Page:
Superentropic Material

Amorphous diamond appears to be contradictory term, like liquid crystal or glassy metal. Amorphous means non-crystalline and diamond implies crystalline. However, this terminology is meaningful because unlike silicon that forms only sp3 bonds, i.e. diamond structure, carbon may form either sp2 (graphitic) or sp3 (diamond) bond. Although there is one form of amorphous silicon, there can be at least two forms of amorphous carbon, so amorphous diamond can be distinguished from amorphous graphite, and together they are amorphous carbon.

Amorphous diamond is formally known as tetrahedral amorphous carbon (tac), it is really a diamond-like carbon (DLC) that contains no non-carbon impurities (e.g. H). Amorphous diamond is essentially a chaotic carbon mixture with distorted sp2 and sp3 bonds. As such it possesses both metallic character of conductive graphite and semiconductor character of insulating diamond. Moreover, as each carbon atom is unique in its electronic state that is determined by the degree of distortion of its bonds. Hence, amorphous diamond contains numerous discrete potential energy for electrons. In fact, amorphous diamond may have the highest density of atomic occupancy (1.8 x 1023 per cubic centimeter) that is several times higher than ordinary materials (e.g. about four times of iron atoms or silicon atoms). Thus, amorphous diamond has the highest configuration entropy for both atoms and valence electrons (Fig. 9.1).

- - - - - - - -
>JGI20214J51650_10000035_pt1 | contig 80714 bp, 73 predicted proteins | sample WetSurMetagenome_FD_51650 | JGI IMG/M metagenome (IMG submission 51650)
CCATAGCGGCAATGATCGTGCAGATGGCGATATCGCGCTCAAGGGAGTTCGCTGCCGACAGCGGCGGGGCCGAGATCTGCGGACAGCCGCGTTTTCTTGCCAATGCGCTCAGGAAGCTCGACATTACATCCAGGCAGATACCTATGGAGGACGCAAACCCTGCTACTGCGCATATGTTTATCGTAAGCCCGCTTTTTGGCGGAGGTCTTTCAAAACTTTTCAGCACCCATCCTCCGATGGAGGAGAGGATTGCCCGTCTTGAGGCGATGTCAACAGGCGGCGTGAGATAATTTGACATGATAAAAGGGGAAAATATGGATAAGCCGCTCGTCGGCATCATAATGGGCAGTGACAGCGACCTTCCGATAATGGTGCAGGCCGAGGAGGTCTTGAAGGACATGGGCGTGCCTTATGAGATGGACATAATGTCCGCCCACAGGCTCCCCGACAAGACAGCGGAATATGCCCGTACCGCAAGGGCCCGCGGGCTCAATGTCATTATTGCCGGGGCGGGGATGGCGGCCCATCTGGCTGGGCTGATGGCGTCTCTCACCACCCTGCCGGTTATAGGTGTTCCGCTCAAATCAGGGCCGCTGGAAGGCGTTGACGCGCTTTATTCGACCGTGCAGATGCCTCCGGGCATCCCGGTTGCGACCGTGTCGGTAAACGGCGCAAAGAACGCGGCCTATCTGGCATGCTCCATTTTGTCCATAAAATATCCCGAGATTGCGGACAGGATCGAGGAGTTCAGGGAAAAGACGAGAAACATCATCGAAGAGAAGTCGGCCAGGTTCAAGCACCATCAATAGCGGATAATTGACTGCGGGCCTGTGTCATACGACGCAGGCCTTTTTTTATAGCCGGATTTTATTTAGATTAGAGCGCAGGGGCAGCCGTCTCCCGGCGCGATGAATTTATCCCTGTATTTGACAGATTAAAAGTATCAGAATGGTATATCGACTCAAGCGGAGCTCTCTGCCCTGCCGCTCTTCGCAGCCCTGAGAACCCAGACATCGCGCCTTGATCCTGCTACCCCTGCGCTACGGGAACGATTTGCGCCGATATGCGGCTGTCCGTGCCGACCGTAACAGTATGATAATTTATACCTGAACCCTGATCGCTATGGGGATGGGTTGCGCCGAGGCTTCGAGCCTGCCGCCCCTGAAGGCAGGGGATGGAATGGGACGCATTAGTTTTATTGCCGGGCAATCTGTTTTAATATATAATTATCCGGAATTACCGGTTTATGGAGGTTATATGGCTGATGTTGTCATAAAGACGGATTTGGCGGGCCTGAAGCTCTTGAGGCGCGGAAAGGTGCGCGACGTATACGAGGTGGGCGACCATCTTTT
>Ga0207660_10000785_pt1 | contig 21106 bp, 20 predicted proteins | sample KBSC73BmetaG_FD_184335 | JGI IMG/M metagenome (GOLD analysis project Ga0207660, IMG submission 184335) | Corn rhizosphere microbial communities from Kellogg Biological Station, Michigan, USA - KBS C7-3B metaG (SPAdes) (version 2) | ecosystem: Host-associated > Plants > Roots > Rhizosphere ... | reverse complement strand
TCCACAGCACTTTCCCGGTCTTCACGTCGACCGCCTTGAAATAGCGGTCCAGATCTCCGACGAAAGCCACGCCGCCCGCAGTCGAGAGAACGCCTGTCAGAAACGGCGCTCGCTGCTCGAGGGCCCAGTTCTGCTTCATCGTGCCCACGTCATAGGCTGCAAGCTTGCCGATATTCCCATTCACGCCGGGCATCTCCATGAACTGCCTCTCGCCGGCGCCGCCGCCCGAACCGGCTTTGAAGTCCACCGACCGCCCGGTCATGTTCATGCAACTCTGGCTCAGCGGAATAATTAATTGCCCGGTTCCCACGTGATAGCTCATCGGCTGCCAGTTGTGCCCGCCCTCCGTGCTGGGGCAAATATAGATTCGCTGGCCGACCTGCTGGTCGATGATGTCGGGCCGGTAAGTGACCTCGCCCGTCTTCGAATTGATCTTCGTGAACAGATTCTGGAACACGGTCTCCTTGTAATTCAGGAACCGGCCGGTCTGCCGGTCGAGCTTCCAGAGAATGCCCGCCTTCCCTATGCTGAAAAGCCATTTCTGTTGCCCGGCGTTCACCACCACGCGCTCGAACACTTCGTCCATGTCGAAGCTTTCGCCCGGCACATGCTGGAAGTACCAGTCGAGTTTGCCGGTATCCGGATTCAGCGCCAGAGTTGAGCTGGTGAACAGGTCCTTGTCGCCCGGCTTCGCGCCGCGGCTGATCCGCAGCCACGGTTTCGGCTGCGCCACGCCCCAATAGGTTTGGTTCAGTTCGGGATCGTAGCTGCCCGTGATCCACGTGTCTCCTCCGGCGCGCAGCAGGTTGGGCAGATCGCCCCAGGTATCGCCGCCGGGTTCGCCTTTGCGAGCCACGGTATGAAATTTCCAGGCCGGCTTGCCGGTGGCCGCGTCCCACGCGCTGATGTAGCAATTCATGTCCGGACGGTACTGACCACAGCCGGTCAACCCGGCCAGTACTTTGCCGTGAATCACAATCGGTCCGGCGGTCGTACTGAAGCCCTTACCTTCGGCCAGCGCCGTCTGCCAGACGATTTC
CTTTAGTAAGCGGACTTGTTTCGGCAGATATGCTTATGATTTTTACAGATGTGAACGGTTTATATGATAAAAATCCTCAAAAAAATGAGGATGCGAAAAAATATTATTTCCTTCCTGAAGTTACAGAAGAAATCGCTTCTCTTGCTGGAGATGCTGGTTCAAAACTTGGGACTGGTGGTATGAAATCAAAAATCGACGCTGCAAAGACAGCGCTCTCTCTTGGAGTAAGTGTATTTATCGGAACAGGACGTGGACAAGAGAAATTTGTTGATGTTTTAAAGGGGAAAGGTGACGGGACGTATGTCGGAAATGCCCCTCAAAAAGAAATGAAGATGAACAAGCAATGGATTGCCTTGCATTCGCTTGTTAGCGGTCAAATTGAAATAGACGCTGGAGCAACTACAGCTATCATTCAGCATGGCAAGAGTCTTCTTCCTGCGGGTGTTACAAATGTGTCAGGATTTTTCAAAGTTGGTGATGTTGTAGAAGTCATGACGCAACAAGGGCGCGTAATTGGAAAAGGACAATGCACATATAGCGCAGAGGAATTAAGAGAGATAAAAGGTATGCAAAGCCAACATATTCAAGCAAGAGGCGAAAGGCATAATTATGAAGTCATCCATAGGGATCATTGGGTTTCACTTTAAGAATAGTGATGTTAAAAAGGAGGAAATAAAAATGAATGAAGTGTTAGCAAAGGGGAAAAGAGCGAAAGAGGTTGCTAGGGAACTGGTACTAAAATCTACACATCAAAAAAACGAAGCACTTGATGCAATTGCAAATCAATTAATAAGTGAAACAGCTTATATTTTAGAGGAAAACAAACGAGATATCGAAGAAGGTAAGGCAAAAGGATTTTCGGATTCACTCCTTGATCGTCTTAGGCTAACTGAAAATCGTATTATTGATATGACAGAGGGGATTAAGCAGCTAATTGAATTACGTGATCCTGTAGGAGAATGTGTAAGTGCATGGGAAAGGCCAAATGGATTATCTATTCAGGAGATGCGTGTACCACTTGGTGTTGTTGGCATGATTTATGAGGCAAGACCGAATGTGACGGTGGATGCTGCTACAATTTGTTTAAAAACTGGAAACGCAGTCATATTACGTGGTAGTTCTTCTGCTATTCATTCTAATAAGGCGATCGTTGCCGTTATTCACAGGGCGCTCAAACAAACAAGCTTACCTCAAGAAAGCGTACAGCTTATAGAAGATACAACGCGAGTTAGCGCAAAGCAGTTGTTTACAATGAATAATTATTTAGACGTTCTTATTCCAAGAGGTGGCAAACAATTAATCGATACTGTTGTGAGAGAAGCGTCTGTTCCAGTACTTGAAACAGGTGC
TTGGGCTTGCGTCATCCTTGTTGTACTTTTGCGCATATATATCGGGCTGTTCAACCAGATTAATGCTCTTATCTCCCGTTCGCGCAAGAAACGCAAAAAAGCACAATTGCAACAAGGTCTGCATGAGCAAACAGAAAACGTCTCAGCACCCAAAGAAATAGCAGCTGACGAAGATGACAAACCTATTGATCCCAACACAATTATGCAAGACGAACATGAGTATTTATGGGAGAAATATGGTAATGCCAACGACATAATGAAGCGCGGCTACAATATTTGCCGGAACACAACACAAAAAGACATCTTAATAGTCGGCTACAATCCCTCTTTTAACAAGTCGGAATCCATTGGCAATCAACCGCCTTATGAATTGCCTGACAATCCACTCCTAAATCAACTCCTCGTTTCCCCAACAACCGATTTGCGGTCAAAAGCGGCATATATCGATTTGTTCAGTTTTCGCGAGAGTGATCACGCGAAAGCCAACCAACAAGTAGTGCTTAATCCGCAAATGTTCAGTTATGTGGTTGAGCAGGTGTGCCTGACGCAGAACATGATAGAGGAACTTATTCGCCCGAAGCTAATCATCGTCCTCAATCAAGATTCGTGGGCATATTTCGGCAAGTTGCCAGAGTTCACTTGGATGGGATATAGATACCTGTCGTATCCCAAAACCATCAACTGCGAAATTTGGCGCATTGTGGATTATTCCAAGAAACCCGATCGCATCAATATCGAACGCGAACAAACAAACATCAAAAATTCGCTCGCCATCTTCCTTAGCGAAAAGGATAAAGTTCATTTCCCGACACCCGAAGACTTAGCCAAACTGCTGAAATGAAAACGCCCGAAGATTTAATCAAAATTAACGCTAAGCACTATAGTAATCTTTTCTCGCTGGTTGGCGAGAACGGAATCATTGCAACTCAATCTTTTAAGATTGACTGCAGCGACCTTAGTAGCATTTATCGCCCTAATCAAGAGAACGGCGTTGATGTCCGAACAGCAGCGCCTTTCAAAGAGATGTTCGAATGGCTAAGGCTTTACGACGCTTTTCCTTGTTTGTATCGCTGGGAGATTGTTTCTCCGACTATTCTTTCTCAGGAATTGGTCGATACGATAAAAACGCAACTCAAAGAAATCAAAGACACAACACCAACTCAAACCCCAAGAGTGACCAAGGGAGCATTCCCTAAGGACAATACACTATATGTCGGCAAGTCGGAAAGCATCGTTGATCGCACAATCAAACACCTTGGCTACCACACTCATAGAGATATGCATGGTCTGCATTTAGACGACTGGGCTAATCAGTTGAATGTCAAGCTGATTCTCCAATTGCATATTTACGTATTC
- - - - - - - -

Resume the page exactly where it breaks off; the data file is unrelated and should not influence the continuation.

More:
Amorphous diamond can be conveniently deposited by PVD methods, such as by sputtering or arc depositions. Due to the low temperature (< 150°C) of deposition, amorphous diamond can be coated on most materials including metal, semiconductor, or even polymers. This flexibility makes amorphous diamond useful for many applications (Fig. 9.2).

Due to such high configuration entropy of valence electrons, amorphous diamond is capable to advance electron energy by absorbing small increments of energy, such as by converting thermal energy (lattice vibration) to potential energy (electron state). If amorphous diamond is exposed in high vacuum (e.g. 10-6 torr), the energy state may be higher than vacuum state so amorphous diamond my emit electrons simply by heating. Because amorphous diamond has the highest discrete electronic states, it is the most thermionic material known.

Figure 9.1. The high atomic density and the unique way of distorting bonds for each atom makes amorphous diamond the material with the highest configurational entropy. As a result, amorphous diamond has the densest electron states that are discrete. This is in contrast of all materials that have either overlapped electron orbitals, as in the case of metal, or few discrete electron states, as in the case of semiconductors or insulators.

Figure 9.1. The high atomic density and the unique way of distorting bonds for each atom makes amorphous diamond the material with the highest configurational entropy. As a result, amorphous diamond has the densest electron states that are discrete. This is in contrast of all materials that have either overlapped electron orbitals, as in the case of metal, or few discrete electron states, as in the case of semiconductors or insulators.

Figure 9.2. Amorphous diamond can be coated on substrates by cathodic arc process. In this case, the surface smoothness can be adjusted by the arc current; and the material properties (e.g. sp3/sp2 ratio of the carbon atoms), by the bias on the substrate.
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